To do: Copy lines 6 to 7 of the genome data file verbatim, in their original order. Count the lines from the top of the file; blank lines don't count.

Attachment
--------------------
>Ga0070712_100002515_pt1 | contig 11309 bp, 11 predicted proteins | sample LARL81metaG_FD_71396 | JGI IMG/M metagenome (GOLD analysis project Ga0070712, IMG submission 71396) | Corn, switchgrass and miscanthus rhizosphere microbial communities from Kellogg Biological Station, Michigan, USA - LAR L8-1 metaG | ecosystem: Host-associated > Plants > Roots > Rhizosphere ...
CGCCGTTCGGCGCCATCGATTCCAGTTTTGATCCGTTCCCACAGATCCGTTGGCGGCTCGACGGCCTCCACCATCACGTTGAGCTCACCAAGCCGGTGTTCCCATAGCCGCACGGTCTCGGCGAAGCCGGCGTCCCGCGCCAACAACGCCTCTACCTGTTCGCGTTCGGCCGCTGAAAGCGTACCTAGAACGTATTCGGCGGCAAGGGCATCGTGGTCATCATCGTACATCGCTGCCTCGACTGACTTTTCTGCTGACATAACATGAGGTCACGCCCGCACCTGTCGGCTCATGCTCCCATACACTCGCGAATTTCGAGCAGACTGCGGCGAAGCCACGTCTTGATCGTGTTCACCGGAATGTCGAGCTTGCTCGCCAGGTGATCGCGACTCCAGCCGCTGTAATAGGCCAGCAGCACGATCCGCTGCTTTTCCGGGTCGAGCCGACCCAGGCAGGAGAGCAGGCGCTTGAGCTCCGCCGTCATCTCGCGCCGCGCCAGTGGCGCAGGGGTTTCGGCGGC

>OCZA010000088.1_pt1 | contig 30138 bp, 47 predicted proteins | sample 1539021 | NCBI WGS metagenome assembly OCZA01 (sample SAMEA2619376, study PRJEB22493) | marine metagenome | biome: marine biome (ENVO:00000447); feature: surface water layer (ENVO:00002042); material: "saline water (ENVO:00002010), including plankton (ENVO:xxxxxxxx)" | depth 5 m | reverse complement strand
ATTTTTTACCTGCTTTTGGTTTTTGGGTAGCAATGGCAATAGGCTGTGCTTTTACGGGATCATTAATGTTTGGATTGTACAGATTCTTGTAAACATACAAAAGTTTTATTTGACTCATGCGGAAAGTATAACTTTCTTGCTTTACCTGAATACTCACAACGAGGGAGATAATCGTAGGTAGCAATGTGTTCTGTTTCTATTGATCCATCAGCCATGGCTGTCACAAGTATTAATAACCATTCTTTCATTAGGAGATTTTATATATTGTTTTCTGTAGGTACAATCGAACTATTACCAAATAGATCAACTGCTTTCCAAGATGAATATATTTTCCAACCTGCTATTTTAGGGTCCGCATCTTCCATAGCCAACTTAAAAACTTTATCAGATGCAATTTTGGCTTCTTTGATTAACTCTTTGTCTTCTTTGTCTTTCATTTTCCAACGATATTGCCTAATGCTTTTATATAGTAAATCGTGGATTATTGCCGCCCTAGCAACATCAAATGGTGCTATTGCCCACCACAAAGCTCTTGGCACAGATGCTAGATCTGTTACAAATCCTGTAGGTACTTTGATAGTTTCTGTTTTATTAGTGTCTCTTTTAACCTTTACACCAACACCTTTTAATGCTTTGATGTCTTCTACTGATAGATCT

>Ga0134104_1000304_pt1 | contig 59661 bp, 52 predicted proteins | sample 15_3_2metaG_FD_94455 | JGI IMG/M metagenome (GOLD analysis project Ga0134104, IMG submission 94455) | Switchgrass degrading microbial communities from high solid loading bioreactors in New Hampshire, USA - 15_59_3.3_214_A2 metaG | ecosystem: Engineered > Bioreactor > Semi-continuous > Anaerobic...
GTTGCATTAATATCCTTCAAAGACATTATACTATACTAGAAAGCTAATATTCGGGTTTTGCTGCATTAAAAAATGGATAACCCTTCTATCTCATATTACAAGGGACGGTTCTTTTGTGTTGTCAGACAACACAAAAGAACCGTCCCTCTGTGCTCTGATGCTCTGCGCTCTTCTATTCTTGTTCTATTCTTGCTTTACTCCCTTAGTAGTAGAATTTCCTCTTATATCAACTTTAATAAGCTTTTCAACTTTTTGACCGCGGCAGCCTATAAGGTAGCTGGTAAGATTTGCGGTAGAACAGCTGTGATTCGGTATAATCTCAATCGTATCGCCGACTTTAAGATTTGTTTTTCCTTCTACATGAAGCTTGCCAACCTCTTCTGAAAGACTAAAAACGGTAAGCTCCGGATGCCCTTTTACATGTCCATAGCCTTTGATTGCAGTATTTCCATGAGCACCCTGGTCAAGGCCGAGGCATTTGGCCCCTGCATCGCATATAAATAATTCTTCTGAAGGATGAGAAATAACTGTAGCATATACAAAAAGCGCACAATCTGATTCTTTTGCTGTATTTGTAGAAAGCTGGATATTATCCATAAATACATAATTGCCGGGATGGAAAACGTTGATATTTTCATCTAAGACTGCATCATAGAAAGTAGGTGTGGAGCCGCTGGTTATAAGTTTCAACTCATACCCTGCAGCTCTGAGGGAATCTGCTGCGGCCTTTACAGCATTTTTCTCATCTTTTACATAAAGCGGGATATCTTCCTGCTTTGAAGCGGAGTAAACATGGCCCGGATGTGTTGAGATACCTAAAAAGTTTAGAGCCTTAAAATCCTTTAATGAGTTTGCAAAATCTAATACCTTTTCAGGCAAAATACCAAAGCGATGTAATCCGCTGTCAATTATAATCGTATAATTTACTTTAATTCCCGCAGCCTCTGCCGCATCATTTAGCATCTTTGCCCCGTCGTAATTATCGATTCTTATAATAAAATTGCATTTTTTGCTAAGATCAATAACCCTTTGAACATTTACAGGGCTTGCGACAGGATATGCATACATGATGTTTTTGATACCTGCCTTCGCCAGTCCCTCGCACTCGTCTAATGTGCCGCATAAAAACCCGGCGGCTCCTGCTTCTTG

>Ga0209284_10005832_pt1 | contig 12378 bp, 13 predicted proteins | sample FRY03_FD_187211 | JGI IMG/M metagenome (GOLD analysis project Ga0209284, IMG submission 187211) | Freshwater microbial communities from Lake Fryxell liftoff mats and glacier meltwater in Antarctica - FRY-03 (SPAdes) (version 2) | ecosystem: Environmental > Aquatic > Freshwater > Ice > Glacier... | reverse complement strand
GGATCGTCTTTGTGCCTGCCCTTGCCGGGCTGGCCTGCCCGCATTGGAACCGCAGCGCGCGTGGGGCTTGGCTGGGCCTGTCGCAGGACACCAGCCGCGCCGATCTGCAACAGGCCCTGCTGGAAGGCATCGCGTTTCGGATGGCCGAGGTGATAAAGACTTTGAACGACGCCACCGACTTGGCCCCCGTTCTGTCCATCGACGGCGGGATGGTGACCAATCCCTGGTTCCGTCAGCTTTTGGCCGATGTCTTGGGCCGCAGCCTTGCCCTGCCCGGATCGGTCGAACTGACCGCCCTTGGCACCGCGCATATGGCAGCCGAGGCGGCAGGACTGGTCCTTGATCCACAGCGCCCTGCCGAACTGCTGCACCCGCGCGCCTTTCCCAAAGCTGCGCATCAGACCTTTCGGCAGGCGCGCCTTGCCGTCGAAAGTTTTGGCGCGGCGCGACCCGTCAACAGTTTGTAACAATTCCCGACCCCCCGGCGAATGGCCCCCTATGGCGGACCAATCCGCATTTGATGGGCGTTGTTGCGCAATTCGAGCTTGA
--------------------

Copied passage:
GTTGCATTAATATCCTTCAAAGACATTATACTATACTAGAAAGCTAATATTCGGGTTTTGCTGCATTAAAAAATGGATAACCCTTCTATCTCATATTACAAGGGACGGTTCTTTTGTGTTGTCAGACAACACAAAAGAACCGTCCCTCTGTGCTCTGATGCTCTGCGCTCTTCTATTCTTGTTCTATTCTTGCTTTACTCCCTTAGTAGTAGAATTTCCTCTTATATCAACTTTAATAAGCTTTTCAACTTTTTGACCGCGGCAGCCTATAAGGTAGCTGGTAAGATTTGCGGTAGAACAGCTGTGATTCGGTATAATCTCAATCGTATCGCCGACTTTAAGATTTGTTTTTCCTTCTACATGAAGCTTGCCAACCTCTTCTGAAAGACTAAAAACGGTAAGCTCCGGATGCCCTTTTACATGTCCATAGCCTTTGATTGCAGTATTTCCATGAGCACCCTGGTCAAGGCCGAGGCATTTGGCCCCTGCATCGCATATAAATAATTCTTCTGAAGGATGAGAAATAACTGTAGCATATACAAAAAGCGCACAATCTGATTCTTTTGCTGTATTTGTAGAAAGCTGGATATTATCCATAAATACATAATTGCCGGGATGGAAAACGTTGATATTTTCATCTAAGACTGCATCATAGAAAGTAGGTGTGGAGCCGCTGGTTATAAGTTTCAACTCATACCCTGCAGCTCTGAGGGAATCTGCTGCGGCCTTTACAGCATTTTTCTCATCTTTTACATAAAGCGGGATATCTTCCTGCTTTGAAGCGGAGTAAACATGGCCCGGATGTGTTGAGATACCTAAAAAGTTTAGAGCCTTAAAATCCTTTAATGAGTTTGCAAAATCTAATACCTTTTCAGGCAAAATACCAAAGCGATGTAATCCGCTGTCAATTATAATCGTATAATTTACTTTAATTCCCGCAGCCTCTGCCGCATCATTTAGCATCTTTGCCCCGTCGTAATTATCGATTCTTATAATAAAATTGCATTTTTTGCTAAGATCAATAACCCTTTGAACATTTACAGGGCTTGCGACAGGATATGCATACATGATGTTTTTGATACCTGCCTTCGCCAGTCCCTCGCACTCGTCTAATGTGCCGCATAAAAACCCGGCGGCTCCTGCTTCTTG

>Ga0209284_10005832_pt1 | contig 12378 bp, 13 predicted proteins | sample FRY03_FD_187211 | JGI IMG/M metagenome (GOLD analysis project Ga0209284, IMG submission 187211) | Freshwater microbial communities from Lake Fryxell liftoff mats and glacier meltwater in Antarctica - FRY-03 (SPAdes) (version 2) | ecosystem: Environmental > Aquatic > Freshwater > Ice > Glacier... | reverse complement strand